By Dom Cioffi
Throughout my school days (elementary through college), I rarely stepped foot into a library. Sure, I wandered in whenever I had a book report due or needed to research something, but other than that, I avoided the institution like the plague. To me, the library represented work, and I was much more interested in fun.
Ironically, once I graduated from college and was entrenched in the working world, the library became my haven.
Throughout my twenties and early thirties, I made a plan to visit my local library at least once a week, easily knocking away several hours while I wandered the rows of books and magazines. (This was pre-children, so I had all the time in the world.)
On most visits, I would end up with seven or eight books to check out. The content was always varied. Sometimes I would end up with a book on Ancient Greece simply because it looked interesting. Other times, I might grab a handbook on kite-making because the idea looked intriguing.
I had the same allure when it came to large book sellers like Barnes & Noble and Borders. Whenever I traveled out of town, I always tried to carve out a couple hours to peruse their voluminous selections. These bookstores were similar to the library except all the information was fresh, clean and relevant. The only drawback was that my funds were limited (that’s where the libraries were helpful).
Of course, these book meandering activities began dissipating once the World Wide Web took hold and information became only a mouse click away. I was a relatively early adopter to all things Internet, having bought my first computer in the early nineties. Once I saw the power of obtaining information digitally, almost overnight I turned my back on the bookstores and libraries.
My first computers were large devices that needed their own space. I could not afford the early laptops so my reading and research had to be done while sitting at a desk. Even when the computers began to shrink in size, I still had a dedicated room reserved for my digital projects and information gathering.
And then one day, I read a rumor about a new device being developed by Apple Computer. Apparently Apple was in the process of manufacturing a touch screen device that was fully mobile. The more I read about this new product, the more entranced I became.
I pictured how I might utilize such a device since it seemed tailor-made for my lifestyle. The rumor mill churned for well over a year until one day I read a news report that said Apple was about to announce something big. Apple was always about to announce something big, but this seemed different. People speculated that this might be the new touch screen device, but little leaked information substantiated this.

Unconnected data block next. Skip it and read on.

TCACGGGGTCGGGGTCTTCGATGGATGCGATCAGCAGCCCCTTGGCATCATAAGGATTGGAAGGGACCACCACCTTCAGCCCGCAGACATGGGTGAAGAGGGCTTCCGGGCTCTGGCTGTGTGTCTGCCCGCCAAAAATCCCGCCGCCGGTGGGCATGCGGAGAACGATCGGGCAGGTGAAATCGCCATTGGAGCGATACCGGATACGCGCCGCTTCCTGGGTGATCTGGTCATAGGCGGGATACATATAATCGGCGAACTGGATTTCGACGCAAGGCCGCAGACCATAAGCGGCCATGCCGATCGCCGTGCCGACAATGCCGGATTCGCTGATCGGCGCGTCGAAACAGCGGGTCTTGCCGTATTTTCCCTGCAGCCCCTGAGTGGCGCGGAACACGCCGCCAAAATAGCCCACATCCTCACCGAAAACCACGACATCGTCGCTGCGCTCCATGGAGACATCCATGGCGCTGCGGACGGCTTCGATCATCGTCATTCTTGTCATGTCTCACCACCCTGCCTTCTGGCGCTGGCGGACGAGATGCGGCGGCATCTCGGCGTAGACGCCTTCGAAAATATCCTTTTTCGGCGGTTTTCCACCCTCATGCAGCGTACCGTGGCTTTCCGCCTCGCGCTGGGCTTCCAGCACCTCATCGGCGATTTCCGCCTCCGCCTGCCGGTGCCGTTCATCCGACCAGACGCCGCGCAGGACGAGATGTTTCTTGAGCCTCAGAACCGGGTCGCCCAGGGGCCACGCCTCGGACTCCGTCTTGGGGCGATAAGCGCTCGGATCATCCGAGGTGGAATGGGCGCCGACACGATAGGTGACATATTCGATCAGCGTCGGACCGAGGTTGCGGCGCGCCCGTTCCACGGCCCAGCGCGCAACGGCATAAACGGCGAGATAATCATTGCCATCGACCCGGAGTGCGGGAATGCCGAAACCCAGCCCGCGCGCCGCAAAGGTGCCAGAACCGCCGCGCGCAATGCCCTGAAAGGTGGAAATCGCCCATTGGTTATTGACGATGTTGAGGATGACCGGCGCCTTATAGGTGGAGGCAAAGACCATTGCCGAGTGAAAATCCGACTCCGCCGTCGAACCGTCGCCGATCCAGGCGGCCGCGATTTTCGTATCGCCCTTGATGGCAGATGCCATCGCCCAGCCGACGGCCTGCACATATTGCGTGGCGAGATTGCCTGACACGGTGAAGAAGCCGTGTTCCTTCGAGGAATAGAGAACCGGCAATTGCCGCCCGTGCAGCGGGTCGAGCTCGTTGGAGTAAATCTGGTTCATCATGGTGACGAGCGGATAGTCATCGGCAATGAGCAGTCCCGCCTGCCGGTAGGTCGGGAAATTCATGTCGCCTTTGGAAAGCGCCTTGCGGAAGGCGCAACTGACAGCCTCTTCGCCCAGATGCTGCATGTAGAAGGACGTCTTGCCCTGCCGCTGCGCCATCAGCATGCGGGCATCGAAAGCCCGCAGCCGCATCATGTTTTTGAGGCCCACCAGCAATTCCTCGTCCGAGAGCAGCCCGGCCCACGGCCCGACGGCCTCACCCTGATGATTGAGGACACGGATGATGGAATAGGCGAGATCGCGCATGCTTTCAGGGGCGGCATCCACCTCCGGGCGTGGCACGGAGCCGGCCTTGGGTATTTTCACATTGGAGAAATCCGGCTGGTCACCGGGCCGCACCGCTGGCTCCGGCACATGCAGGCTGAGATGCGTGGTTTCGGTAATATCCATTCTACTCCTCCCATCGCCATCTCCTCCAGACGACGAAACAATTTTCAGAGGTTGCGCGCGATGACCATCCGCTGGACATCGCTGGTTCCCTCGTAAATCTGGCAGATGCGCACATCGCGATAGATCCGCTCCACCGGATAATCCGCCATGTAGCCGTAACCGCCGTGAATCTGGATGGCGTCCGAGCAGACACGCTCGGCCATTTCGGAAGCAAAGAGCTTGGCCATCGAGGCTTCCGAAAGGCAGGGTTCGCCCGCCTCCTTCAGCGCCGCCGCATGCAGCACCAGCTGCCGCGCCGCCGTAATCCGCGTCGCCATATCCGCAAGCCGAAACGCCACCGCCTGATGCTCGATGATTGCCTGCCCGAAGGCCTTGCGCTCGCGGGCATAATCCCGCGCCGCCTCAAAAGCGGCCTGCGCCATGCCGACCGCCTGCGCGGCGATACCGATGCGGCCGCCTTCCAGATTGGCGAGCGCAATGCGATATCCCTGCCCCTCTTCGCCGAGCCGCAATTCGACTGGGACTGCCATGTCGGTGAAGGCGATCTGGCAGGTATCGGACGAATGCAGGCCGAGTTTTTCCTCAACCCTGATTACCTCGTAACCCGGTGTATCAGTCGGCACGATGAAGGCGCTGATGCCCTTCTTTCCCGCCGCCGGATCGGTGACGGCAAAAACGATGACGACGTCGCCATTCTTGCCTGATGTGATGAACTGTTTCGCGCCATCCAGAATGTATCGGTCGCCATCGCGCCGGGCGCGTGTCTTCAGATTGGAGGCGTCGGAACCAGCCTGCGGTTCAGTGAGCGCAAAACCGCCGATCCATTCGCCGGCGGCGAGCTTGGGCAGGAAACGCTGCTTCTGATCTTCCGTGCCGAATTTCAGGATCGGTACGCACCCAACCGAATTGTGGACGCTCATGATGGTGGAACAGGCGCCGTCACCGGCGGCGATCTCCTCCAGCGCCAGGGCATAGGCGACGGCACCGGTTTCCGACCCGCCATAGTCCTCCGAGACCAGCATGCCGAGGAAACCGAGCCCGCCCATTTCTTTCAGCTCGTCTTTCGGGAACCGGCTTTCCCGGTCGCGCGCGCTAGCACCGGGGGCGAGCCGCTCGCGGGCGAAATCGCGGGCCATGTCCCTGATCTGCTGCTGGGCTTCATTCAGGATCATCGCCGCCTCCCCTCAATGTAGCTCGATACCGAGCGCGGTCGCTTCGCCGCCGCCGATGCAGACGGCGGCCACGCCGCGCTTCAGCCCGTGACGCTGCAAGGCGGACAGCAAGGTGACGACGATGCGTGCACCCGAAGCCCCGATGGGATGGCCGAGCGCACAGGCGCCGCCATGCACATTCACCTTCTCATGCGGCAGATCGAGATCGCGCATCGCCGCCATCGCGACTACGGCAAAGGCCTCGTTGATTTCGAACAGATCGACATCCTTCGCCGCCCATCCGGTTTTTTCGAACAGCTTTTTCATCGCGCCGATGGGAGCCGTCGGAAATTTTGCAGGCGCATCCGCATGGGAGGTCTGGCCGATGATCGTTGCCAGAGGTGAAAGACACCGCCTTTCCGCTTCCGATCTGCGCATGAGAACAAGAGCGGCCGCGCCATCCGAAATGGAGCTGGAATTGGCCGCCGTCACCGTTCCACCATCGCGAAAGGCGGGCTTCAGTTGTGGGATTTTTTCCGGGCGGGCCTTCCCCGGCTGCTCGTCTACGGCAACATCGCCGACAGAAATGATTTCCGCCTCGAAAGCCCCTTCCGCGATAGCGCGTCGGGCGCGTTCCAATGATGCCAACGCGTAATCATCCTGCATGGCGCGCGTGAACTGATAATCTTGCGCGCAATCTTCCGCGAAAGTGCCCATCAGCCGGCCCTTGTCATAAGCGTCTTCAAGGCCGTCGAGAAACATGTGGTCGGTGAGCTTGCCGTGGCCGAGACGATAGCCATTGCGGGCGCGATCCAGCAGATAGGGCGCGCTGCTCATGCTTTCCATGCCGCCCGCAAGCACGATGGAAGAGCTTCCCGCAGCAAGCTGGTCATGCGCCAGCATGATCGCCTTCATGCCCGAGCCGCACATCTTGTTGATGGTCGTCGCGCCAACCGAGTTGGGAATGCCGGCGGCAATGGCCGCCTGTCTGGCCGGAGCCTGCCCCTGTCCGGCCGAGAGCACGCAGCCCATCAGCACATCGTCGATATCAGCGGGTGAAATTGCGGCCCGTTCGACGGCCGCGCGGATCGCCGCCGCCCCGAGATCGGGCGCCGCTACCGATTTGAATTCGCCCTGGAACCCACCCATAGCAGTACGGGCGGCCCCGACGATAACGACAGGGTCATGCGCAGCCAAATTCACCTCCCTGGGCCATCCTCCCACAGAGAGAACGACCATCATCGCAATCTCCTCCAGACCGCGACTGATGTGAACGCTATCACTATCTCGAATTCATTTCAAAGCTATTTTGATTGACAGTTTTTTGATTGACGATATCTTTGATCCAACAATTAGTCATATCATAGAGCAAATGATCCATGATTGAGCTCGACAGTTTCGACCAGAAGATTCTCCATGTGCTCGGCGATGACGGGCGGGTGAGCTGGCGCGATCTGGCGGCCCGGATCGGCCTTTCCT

Finally, the day came when Apple unveiled the iPad. I was immediately overwhelmed by the product. Most of the rumors about its functionality and design were true. As soon as it was made available, I purchased one. And I can honestly say, my life changed overnight.
Suddenly I could research any interest, anywhere, anytime. At night I could climb into bed and lay comfortably while reading my favorite book. The world was at my fingertips whenever I wanted to research, debunk or lose myself in information. But most importantly, it became an invaluable tool when writing this column. To this day, I rarely go more than a few hours without utilizing my iPad for information gathering.
Not surprisingly, my trusty iPad came in handy after I saw this week’s feature, “The Case for Christ,” a Christian conversion story about real-life Chicago Tribune journalist, Lee Strobel.
In the film, Strobel becomes angered when his wife suddenly converts to Christianity. In order to disprove her newfound beliefs, Strobel visits various professionals to gather proof that the resurrection of Jesus of Nazareth was an impossible event. He interviews historians, medical doctors, and psychologists, hoping that their insights will give him the proof he needs to sway his wife’s faith. Instead, Strobel himself becomes a believer.
This is exactly the kind of film I love to research since so many “scientific” claims were made. Anyone who sees this movie should do the same. Like me, you’ll undoubtedly discover a few liberties in the storytelling.
Believers will swallow this film up, pointing to the variety of discoveries Strobel made as more proof that Jesus was the son of God. Non-believers will point to a number of inaccuracies in the historical interpretations. Either way, as a motion picture, “The Case for Christ” was no better than your average made-for-television feature.
Check this one out if your faith in Christianity is strong, as it will reaffirm your entire belief system. Otherwise, steer clear because the message here is very religious.
An unpassionate “C” for “The Case for Christ.”
Got a question or comment for Dom? You can email him at email@example.com.